25 Hsu, “Fairness vs. Efficiency,” 370, notes with respect to air pollution control that a coal-burning plant in one location might more cheaply burn low-sulfur coal, whereas another plant elsewhere would install exhaust pipe scrubbers; a uniform technology requirement to install scrubbers favors the latter over the former. Similarly, it is more difficult to meet uniform air quality standards in a heavily populated inversion area like Los Angeles than in a windswept and lightly populated area like the western plains. On this issue, see Krier, James E., “The Irrational National Air Quality Standards: Macro- and Micro-Mistakes,” UCLA Law Review 22, no. 1 (1974): 323–42.
26 Ostrom, Governing the Commons, 73–74.
27 For these and other pros and cons of community-based management regimes, see Carol M. Rose, “Common Property, Regulatory Property, and Environmental Protection: Comparing Community-Based Management to Tradable Environmental Allowances,” in Ostrom et al., eds., The Drama of the Commons, 233–57.
28 Fitzpatrick, Daniel, “Evolution and Chaos in Property Rights Systems: The Third World Tragedy of Contested Access,” Yale Law Journal 115 (2006): 996–1048; for African examples, see pp. 1041–42.
29 Alston, Lee J., Libecap, Gary D., and Mueller, Bernardo, Titles, Conflict, and Land Use: The Development of Property Rights and Land Reform on the Brazilian Amazon Frontier (Ann Arbor: University of Michigan Press, 1999), 17, 22–25, 176–77, 202.
30 For a very modest sampling of the literature on the generation of legalistic rules among gold rush miners, see Umbeck, John, “The California Gold Rush: A Study of Emerging Property Rights,” Explorations in Economic History 14, no. 3 (1977): 197–226; Zerbe, Richard O. and Anderson, C. Leigh, “Culture and Fairness in the Development of Institutions in the California Gold Fields,” Journal of Economic History 61, no. 1 (2001): 114–43; and McDowell, Andrea, “Real Property, Spontaneous Order, and Norms in the Gold Mines,” Law and Social Inquiry 29, no. 4 (2004): 771–818.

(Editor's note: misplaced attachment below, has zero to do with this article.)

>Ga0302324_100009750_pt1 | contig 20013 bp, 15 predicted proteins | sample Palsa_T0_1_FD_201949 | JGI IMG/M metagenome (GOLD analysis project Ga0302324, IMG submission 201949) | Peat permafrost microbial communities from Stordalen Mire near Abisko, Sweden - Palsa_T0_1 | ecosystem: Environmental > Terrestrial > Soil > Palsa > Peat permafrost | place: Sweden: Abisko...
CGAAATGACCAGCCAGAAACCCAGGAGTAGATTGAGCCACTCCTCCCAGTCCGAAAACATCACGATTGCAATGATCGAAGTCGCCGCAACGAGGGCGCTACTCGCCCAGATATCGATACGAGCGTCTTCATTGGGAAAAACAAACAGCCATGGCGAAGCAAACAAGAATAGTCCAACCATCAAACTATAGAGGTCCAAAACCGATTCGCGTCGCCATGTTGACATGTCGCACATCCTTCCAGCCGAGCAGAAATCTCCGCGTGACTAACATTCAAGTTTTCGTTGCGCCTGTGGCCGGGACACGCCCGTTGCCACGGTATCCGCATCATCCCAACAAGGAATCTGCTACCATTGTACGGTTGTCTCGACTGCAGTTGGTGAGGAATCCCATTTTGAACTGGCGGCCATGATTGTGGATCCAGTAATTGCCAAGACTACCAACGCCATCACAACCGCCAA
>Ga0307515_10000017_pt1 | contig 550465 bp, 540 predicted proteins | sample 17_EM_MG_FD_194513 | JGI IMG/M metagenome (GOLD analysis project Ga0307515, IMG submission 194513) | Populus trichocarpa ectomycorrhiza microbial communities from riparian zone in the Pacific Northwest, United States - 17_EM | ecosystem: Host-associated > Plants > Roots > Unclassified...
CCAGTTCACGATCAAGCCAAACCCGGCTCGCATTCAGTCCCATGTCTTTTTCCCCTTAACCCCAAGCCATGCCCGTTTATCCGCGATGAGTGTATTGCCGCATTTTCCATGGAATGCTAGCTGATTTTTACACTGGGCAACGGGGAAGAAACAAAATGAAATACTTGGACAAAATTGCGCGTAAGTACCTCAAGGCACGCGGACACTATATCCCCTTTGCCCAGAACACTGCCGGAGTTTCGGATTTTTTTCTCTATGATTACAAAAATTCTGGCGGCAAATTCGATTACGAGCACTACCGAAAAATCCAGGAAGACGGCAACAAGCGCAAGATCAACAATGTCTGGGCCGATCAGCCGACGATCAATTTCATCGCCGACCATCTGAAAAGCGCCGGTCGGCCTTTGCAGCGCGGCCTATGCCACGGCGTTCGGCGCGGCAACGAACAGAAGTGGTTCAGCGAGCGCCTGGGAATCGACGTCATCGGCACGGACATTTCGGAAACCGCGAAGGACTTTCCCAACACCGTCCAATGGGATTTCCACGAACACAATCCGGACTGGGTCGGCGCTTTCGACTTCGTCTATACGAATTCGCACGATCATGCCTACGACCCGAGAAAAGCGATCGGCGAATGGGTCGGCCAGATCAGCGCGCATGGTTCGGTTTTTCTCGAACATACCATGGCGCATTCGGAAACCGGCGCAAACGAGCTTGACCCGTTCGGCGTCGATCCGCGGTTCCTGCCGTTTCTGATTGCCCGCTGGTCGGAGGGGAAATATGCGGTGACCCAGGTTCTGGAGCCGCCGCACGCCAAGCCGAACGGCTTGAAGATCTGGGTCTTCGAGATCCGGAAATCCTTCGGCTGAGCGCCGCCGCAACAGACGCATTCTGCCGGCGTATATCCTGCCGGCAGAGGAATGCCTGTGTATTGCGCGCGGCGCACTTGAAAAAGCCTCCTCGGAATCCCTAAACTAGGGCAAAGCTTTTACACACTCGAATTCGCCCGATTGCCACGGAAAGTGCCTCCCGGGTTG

31 McEvoy, Arthur F., The Fisherman's Problem: Ecology and Law in the California Fisheries (Cambridge: Cambridge University Press, 1986), 44, 47–48.
32 See, e.g., Schorr, David B., “Appropriation as Agrarianism: Distributive Justice in the Creation of Property Rights,” Ecology Law Quarterly 32, no. 3 (2005).
33 For rights-definition issues in water and their impact on instream flows, see Rose, Carol M., “From H2O to CO2: Lessons of Water Rights for Carbon Trading,” Arizona Law Review 50, no. 1 (2008): 91–110; for some of the practical issues, see Neuman, Janet, “The Good, the Bad, and the Ugly: The First Ten Years of the Oregon Water Trust,” Nebraska Law Review 83 (2004): 432–84.
34 Lueck, Dean, “Property Rights and the Economic Logic of Wildlife Institutions,” Natural Resources Journal 35 (Summer 1995): 625–28, 635–44.
35 Libecap, Gary D. and Wiggins, Steven N., “Contractual Responses to the Common Pool: Prorationing of Crude Oil Production,” American Economic Review 74, no. 1 (1984): 87–98.
36 Smith, Henry, “The Language of Property: Form, Context, and Audience,” Stanford Law Review 55 (April 2003): 1105–91. See also Rose, Carol M., “Property and Language,” Yale Journal of Law and the Humanities 18, no. 1 (2006): 1–28.
37 See Rose, “Big Roads, Big Rights.”
38 Merrill, Thomas W. and Smith, Henry E., “Optimal Standardization in the Law of Property: The Numerus Clausus Principle,” Yale Law Journal 110, no. 1 (2000): 1–70.
39 Salzman, James and Ruhl, J. B., “Currencies and the Commodification of Environmental Law,” Stanford Law Review 53 (2000): 607, 637.
40 Wainger, Lisa, King, Dennis, Salzman, James, and Boyd, James, “Wetland Value Indicators for Scoring Mitigation Trades,” Stanford Environmental Law Journal 20 (2001): 413–78. For a more general discussion of the issues of valuation, see Salzman, James, “Valuing Ecosystem Services: Notes from the Field,” New York University Law Review 80 (2005): 870–961. The chief U.S. legislation allowing trades is the Clean Water Act (Federal Water Pollution Control Act, 1972), sec. 404, which protects wetlands but under certain circumstances permits unavoidable damage to wetlands, so long as the damage is offset by wetlands created elsewhere. See Salzman, “Valuing Ecosystem Services,” 908–9.
41 Salzman, “Valuing Ecosystem Services,” 909–10.
42 Dahlman, Carl J., The Open Field System and Beyond: A Property Rights Analysis of an Economic Institution (Cambridge and New York: Cambridge University Press, 1980), 153–70.